In Race Three, OTUSA was fouled by ETNZ at the first turning mark. The penalty was quickly absolved. The chase was on. These boats can very quickly separate by a few hundred yards. The boats seem far apart but that distance can be made up with a single gust of wind. At times the boats sail at remarkably even speeds, and occasionally New Zealand looks faster. It is rare that the American boat has a speed advantage. At the end of Leg Two the USA held a slim lead. Sailing upwind against the tide NZL started to gain on each tack. Oracle's tactician, National Sailing Hall of Famer John Kostecki, worked to match every move the Kiwis made. The big moment of the pass came as the two boats closed on the boundary along the city front near Pier 39. New Zealand tacked onto port, as did the USA. But the American crew was slow to accelerate and lost control of the race. Kiwi tactician, Ray Davies was masterfully managing his boat's position on the racecourse. This guy is a joy to watch. He is clever and rarely makes a mistake. New Zealand sailed away for their third win.

    Just 32 minutes later the second race of the day started. Oracle Team USA's Australian skipper, Jimmy Spithill, timed the line perfectly and took the lead. He held the Kiwis high on the first part of the short reach leg and then bore away for a beautifully executed rounding. Downwind the boats were about even. At the leeward gate NZL closed. It looked like the Kiwis might be able to pass again early on the beat to windward. This time, Kostecki told Spithill to sail a more strategic race as if there were 20 boats on the course. OTUSA wanted to avoid the close quarters battle that did them in the previous race. It was a good call. The USA held the lead at Mark 3. At the final turning mark NZL closed to within five seconds. At 40 knots, that equates to about four to five boat lengths. Oracle Team USA crossed the line eight seconds ahead of Emirates Team New Zealand and received a thunderous ovation from thousands of people on the shore line.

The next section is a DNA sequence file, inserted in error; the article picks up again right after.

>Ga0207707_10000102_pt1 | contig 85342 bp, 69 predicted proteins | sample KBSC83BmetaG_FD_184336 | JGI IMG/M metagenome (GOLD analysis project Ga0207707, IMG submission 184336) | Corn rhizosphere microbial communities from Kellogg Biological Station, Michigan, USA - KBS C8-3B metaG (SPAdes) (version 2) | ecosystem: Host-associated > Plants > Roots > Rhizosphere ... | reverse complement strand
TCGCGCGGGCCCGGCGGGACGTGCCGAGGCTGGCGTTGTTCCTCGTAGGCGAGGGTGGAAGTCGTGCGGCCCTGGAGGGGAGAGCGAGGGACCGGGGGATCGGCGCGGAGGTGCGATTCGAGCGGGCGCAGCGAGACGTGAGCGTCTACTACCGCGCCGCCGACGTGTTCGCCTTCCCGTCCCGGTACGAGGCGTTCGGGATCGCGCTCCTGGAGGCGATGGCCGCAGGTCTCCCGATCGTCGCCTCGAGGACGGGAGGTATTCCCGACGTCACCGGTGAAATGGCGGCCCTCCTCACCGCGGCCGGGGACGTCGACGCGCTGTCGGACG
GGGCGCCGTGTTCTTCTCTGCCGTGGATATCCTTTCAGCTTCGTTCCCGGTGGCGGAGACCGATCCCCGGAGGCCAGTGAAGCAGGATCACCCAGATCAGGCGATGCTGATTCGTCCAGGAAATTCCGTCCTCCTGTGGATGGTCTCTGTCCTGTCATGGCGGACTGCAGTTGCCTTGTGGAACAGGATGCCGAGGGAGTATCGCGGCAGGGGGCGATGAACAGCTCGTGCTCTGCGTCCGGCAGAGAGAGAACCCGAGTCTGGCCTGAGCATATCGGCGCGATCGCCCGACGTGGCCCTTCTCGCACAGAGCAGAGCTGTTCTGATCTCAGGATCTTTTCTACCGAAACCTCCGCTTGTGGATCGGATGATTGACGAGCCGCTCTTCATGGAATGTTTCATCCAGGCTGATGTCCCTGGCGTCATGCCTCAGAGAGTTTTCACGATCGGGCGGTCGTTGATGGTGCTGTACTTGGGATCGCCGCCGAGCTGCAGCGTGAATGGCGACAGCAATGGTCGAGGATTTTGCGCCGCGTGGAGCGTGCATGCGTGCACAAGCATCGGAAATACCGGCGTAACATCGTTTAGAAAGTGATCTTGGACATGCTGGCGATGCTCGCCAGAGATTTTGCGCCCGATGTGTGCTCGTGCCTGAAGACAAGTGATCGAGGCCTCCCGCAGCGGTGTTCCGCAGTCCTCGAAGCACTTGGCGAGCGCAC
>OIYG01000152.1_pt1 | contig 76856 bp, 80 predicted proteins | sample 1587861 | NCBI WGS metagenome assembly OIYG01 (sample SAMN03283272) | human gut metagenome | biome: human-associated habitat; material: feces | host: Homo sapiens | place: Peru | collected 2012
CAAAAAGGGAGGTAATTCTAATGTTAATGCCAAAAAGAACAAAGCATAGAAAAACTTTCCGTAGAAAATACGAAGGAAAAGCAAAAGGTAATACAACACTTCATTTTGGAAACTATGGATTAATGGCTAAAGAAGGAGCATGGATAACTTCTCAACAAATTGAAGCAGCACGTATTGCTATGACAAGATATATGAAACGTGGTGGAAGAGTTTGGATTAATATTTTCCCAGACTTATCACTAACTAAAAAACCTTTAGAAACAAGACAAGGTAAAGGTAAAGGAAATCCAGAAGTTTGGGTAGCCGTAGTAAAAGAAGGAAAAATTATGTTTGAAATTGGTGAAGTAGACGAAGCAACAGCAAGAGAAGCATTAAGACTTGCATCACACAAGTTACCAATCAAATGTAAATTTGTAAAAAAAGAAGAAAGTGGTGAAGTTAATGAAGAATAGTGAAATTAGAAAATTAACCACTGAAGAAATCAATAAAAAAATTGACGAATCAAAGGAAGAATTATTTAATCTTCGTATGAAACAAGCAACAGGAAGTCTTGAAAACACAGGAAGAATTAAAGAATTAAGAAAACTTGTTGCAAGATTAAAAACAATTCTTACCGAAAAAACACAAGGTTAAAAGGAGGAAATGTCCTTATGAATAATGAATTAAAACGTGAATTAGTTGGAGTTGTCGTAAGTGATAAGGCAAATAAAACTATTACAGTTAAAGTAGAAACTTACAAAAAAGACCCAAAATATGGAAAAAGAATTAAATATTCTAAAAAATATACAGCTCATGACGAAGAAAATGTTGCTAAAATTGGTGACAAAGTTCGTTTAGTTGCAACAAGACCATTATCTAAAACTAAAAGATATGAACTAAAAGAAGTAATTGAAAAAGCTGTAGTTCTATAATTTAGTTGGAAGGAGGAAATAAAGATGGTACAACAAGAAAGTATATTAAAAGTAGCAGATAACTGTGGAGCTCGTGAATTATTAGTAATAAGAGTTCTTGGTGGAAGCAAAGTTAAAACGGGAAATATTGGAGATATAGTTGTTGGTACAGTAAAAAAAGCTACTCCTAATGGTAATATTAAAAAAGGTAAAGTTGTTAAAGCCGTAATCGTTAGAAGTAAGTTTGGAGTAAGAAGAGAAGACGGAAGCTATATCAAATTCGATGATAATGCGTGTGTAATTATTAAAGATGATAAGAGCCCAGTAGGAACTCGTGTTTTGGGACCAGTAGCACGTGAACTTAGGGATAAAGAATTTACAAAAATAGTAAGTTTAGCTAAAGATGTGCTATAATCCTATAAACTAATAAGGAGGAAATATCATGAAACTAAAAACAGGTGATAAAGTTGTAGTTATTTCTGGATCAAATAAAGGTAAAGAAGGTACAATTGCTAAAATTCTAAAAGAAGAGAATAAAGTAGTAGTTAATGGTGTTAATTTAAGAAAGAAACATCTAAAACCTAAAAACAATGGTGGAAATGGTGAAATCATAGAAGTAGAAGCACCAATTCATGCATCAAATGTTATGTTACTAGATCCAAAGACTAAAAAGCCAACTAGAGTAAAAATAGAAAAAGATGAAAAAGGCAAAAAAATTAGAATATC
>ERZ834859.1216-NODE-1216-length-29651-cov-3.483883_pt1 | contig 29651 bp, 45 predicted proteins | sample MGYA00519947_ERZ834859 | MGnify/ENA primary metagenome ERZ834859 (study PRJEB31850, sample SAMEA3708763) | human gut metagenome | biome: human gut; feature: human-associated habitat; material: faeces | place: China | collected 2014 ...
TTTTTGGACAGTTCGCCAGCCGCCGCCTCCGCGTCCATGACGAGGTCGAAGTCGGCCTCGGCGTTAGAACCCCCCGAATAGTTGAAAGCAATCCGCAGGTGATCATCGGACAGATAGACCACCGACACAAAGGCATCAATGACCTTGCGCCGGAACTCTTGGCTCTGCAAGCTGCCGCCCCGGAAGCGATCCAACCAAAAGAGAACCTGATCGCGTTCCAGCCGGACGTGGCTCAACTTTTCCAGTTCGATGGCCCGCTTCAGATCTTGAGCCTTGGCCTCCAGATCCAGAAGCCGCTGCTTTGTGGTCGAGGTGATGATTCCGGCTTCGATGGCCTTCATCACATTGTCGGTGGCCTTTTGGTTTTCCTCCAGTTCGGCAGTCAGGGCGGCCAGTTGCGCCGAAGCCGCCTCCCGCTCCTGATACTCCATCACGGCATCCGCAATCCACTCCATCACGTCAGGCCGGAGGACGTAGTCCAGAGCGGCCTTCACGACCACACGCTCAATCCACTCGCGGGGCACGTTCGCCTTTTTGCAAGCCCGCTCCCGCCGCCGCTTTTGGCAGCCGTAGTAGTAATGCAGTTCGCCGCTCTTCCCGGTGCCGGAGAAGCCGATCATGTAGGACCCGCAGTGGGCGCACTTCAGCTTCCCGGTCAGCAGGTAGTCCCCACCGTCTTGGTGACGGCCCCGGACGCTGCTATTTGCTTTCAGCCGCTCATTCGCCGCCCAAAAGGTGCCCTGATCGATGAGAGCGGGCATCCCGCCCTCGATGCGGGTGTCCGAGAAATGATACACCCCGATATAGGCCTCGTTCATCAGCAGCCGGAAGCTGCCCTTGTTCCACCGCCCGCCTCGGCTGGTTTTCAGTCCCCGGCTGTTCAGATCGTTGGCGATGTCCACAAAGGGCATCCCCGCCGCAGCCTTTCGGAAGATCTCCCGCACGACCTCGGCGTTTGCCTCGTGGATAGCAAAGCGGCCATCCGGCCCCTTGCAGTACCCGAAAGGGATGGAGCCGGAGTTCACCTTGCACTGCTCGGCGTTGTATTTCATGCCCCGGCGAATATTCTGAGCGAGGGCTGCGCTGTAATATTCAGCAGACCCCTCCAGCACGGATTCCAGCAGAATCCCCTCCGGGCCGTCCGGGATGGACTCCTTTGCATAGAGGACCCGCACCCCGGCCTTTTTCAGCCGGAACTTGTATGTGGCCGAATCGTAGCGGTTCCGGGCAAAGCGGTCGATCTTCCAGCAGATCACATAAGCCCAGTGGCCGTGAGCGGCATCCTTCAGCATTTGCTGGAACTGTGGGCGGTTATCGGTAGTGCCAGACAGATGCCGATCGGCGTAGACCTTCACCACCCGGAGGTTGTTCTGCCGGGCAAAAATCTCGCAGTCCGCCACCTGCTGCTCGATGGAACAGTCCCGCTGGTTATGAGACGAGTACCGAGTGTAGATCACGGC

Monday is a lay day. Both teams will spend the time analyzing the performance of their boats, look for ways to increase speed and plan their tactics for the next round of races. New Zealand seems to have an edge at times, but not always. In strong winds of 23 knots toward the end of Race 4 the USA really looked strong. Winning a race after losing three certainly gives OTUSA a big boost of confidence going forward. New Zealand needs to stay aggressive. If Dean Barker can win the start, he will be hard to pass. James Spithill knows how important it is to get the jump at the gun. The pair has each won two starts. New Zealand needs to win 6 more races, while the USA needs to win 10 more. Based on the two races we saw today, this America's Cup is going to extend for some time before someone wins.

    Every race will be carried live on the NBC Sports Network starting at 1pm Pacific time (4 pm Eastern) on Sept 10, 12, 14, and 15. My partners Todd Harris and Ken Read and I look forward to explaining the action. Hold on tight; there are some good races ahead.